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There is a slight but significant difference between pressure-assisted toilets and gravity-flush toilets. While they operate on the same principle, the mechanics vary slightly. We will walk you through the advantages and disadvantages of a pressure-assisted toilet so you can make an informed choice. Read on to find out whether this type of toilet is right for your house!
Pressure-Assisted Toilets: What Are They?
A pressure-assisted toilet is a toilet with a secondary tank that resides inside your main toilet tank. This is known as a pressure vessel. It holds compressed air that mixes with incoming water directly from the supply line to generate a powerful flush.
Difference Between Gravity-Flush and Pressure-Assisted Toilets
If you are wondering how a pressure-assisted toilet differs from a gravity-flush toilet, the answer is that pressure-assisted toilets contain a minor modification that isn’t noticeable from the outside. You have to remove the tank lid to see the difference between the two.
Gravity-flush toilets depend heavily on gravity to remove all the water from the tank and put it in the bowl when flushing the toilet. For this to happen, water must move quickly from the tank to the bowl.
Suddenly dumping volumes of water in the toilet bowl is what generates a siphon effect in the toilet trap. This is the reason why modern toilets contain a wider flush valve, as it quickly moves water from the tank to the bowl while using less water.
Pressure-assisted toilets are more efficient at getting rid of solid waste than gravity-flush models. Pressurized water generates a stronger siphon, which allows waste to move through the trap more forcefully. This means you won’t need to flush twice to get rid of waste, nor will you have to deal with a clogged toilet.
The downside is that pressure-assisted toilets cost more than gravity-flush ones. While there are some gravity-flush toilets that cost more, they generally have more features.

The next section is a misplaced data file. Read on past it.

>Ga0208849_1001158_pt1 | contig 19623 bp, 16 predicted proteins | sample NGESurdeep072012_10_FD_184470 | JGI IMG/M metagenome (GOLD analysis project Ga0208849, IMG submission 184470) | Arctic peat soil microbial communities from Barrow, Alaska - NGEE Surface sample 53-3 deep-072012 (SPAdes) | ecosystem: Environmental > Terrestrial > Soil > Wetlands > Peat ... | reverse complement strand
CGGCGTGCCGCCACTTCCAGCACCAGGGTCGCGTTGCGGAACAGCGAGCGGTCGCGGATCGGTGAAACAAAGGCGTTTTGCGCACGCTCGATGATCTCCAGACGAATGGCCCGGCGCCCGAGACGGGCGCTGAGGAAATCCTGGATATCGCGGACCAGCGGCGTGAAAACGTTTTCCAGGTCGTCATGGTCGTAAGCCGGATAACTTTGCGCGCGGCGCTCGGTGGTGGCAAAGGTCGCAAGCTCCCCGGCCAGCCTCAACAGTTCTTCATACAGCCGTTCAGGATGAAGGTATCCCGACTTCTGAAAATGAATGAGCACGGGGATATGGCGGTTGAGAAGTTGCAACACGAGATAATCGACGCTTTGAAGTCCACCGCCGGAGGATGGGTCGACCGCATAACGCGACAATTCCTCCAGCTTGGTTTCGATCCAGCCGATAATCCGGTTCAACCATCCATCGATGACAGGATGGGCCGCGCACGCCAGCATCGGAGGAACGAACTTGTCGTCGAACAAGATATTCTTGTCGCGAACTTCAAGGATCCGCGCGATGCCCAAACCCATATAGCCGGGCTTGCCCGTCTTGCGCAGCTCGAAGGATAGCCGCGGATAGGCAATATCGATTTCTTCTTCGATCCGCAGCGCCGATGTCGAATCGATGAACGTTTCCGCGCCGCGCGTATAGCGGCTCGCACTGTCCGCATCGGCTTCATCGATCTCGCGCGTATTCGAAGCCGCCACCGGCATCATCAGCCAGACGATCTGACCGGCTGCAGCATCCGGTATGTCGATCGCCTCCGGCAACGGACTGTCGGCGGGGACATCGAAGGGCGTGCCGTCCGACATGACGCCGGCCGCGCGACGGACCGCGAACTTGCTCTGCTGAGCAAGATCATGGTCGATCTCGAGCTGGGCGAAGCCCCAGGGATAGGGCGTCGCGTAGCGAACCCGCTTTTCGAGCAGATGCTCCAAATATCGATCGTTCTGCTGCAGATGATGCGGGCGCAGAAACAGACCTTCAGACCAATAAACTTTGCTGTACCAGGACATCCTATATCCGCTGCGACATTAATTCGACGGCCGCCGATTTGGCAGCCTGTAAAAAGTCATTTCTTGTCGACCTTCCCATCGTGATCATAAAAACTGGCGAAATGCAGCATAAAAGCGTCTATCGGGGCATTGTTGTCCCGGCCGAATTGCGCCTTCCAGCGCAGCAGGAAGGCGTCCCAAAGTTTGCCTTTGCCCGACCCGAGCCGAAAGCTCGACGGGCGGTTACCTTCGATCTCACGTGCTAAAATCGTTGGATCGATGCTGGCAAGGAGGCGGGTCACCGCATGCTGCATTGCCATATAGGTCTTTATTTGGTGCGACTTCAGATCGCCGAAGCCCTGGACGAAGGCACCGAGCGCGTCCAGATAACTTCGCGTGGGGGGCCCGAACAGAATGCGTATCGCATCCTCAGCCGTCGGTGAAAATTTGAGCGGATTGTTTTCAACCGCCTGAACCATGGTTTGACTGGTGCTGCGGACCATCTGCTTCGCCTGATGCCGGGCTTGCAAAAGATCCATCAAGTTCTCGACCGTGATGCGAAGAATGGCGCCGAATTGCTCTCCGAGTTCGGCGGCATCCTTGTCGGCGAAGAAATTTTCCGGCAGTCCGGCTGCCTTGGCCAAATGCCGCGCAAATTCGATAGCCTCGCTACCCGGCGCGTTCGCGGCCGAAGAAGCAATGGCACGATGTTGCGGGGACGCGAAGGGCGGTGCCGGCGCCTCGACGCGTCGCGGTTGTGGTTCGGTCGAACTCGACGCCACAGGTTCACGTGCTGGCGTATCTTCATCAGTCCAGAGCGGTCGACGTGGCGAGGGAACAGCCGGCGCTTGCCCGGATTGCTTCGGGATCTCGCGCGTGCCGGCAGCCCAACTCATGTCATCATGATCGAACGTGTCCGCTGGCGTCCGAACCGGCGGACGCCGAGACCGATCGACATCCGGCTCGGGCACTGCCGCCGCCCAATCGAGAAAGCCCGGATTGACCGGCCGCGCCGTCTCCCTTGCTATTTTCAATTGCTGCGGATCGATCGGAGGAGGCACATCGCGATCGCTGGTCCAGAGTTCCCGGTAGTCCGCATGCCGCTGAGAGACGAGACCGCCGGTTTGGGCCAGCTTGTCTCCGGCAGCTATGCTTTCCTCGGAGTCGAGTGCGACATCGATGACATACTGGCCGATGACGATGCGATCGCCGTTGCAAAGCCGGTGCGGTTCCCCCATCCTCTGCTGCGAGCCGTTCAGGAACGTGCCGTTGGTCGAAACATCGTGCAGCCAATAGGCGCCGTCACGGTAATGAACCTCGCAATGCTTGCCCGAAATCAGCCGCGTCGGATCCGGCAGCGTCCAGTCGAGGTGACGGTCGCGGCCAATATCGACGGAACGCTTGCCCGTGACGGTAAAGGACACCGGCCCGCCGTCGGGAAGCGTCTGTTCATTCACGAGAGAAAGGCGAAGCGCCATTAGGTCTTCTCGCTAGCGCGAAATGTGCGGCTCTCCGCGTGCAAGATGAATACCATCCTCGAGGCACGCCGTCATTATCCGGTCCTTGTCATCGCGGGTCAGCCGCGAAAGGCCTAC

The Pros of a Pressure-Assisted Toilet
There are several pros of pressure-assisted toilets, including:
- Powerful flush. Most people dislike the need to flush twice when using the bathroom. This type of toilet solves that issue.
- Clogs less. With this toilet, plungers are needed less often. They are significantly better than any other toilet type at flushing solid waste. Pressurized water forces waste through the trap and is removed through the drainpipe each time.
- Water-efficient. While you may expect these toilets to use more water because of the water being forcefully pushed through the system, they are surprisingly water-efficient. These toilets utilize 1.1-1.2 gallons per flush, compared to 1.28-1.6 gallons per flush for gravity-assisted toilets.
- Tank doesn’t sweat. Condensation forms on toilet tanks in rooms with high humidity. This is caused by temperature differences between the inside of your tank and the surrounding environment. The double-tank system in pressure-assisted toilets keeps the tank insulated and eliminates toilet sweat.
- Stays cleaner. Since the system delivers a great deal of pressure, the water level is higher than in other toilets. Waste doesn’t stick to the toilet bowl surface, which means the bowl will stay cleaner longer.
The Cons of a Pressure-Assisted Toilet